“Thermodynamic Constellation.” All images © Tomás Saraceno, courtesy of Palazzo Strozzi by Ela Bialkowska, OKNO Studio, shared with permission

Three reflective spheres hover above the courtyard of Florence’s Palazzo Strozzi in Tomás Saraceno’s immersive installation.  The metallic orbs mirror the historic Renaissance architecture in addition to visitors who pass by, while marking the entrance to the imagined space that explores life beyond anthropocentrism. As its name suggests, Aria is concerned with air, encompassing human travel, its ability to foster growth, and how it’s entwined with every living organism.

The Argentinian artist (previously) is known for his large-scale works that fall at the intersection of science and art and consider the human toll on the natural world. Throughout Aria are various experiences dealing with contemporary environmental issues: Glass forms hang from the ceiling and house Tillandsia plants, which need only air to survive, while “A Thermodynamic Imaginary” considers the immensity of the sun and its unused potential.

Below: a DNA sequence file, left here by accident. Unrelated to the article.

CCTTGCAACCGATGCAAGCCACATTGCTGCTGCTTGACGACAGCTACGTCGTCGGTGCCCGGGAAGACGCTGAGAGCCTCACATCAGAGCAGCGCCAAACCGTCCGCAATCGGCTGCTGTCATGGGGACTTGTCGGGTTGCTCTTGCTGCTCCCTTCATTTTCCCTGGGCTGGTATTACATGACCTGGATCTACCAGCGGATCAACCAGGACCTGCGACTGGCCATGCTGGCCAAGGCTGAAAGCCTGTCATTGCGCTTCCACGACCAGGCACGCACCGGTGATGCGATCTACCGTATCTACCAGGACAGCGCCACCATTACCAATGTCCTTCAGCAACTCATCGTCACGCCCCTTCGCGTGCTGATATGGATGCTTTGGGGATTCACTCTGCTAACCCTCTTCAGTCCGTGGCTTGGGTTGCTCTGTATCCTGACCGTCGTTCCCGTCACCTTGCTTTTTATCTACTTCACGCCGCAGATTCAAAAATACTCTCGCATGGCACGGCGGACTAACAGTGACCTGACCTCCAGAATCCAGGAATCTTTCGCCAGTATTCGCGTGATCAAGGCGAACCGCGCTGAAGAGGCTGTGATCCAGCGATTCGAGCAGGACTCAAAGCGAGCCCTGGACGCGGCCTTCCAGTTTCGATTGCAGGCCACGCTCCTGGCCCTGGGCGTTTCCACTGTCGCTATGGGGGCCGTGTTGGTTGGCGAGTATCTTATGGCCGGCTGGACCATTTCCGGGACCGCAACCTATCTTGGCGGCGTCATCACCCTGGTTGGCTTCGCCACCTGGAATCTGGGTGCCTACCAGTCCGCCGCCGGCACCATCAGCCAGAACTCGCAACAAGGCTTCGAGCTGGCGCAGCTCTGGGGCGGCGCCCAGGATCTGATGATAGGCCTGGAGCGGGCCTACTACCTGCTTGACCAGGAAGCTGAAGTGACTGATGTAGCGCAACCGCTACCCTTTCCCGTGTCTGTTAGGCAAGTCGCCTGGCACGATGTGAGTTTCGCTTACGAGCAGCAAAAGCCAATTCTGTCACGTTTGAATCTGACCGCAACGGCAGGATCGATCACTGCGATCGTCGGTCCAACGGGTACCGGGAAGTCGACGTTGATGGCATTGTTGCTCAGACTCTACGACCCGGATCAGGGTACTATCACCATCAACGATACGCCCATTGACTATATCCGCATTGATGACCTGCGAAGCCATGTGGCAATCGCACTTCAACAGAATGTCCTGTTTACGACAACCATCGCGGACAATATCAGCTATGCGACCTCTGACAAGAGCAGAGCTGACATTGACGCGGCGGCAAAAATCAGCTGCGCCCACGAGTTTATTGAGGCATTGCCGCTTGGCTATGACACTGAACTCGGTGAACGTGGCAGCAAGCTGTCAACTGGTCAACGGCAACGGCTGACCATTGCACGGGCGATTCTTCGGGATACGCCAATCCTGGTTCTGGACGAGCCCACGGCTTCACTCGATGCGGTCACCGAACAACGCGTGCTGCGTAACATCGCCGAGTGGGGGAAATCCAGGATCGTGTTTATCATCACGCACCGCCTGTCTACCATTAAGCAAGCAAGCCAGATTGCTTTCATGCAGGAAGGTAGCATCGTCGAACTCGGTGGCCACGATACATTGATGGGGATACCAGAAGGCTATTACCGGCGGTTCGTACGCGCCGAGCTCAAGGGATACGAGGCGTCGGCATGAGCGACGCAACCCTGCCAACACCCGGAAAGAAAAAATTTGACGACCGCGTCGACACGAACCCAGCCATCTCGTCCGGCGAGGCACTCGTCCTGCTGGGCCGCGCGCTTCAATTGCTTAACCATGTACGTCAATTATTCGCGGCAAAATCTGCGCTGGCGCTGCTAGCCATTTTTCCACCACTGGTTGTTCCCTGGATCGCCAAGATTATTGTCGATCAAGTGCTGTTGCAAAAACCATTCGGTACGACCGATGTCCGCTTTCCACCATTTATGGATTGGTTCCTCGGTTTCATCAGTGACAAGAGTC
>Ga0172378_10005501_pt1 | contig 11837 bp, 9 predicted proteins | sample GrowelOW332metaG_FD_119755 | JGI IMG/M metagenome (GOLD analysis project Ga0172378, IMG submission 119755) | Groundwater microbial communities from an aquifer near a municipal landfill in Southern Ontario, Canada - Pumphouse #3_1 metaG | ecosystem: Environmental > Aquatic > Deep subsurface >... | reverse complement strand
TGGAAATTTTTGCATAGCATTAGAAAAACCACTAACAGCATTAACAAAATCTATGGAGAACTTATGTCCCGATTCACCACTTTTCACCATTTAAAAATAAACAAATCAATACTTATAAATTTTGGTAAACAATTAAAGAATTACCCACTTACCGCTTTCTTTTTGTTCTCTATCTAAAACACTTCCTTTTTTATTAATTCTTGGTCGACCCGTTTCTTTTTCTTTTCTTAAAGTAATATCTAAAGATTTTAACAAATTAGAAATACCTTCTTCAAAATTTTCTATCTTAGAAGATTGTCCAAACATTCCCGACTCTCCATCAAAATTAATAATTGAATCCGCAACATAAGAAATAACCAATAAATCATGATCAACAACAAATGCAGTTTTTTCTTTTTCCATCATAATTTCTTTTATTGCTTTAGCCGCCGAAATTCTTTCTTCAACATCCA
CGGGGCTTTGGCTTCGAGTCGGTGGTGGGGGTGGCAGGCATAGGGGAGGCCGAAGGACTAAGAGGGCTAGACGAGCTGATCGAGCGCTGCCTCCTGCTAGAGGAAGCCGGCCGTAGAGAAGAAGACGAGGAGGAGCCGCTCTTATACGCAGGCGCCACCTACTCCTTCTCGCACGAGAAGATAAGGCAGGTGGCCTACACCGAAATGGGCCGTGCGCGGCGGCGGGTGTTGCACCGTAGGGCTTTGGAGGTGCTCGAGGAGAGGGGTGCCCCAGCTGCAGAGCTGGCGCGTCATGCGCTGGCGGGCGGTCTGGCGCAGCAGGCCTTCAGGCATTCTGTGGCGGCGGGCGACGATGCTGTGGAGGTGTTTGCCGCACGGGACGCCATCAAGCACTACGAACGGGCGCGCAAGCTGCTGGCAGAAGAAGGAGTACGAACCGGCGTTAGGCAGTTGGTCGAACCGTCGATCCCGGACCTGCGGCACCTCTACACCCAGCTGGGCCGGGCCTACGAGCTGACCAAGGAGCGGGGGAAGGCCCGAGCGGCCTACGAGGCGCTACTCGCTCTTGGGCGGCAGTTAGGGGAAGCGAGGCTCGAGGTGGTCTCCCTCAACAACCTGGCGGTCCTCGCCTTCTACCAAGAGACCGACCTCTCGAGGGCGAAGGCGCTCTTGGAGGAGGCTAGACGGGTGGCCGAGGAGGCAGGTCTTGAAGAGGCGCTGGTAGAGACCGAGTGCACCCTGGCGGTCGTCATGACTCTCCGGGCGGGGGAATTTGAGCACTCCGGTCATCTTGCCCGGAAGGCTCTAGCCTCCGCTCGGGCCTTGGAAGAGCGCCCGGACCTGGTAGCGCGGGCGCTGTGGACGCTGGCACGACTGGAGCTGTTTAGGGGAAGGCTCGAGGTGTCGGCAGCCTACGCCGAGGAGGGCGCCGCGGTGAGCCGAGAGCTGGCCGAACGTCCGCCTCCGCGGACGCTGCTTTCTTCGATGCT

Each of the works also references one of Saraceno’s 33 arachnomancy cards that explore ecological interconnectivity. References to arachnids manifest in the complex systems that hold Weaire–Phelan structures in “Connectome” or in the stark “Aerographies,” a series of clear balloons and framed networks that explore how “the movements of people, heat, animals, and spider/webs affect and are affected by the air,” a statement from Saraceno says.

Ecosystems have to be thought of as webs of interactions, within which each living being’s ecology co‐evolves, together with those of others. By focusing less on individuals and more on reciprocal relationships, we might think beyond what means are necessary to control our environments and more on the shared formation of our quotidian.

If you’re in Florence, stop by the Palazzo Strozzi to see Saraceno’s work before it closes on November 1, 2020. Otherwise, find out more about what he has planned for the rest of the year, which includes a new solar-powered balloon, on his site and Instagram. (via This Isn’t Happiness)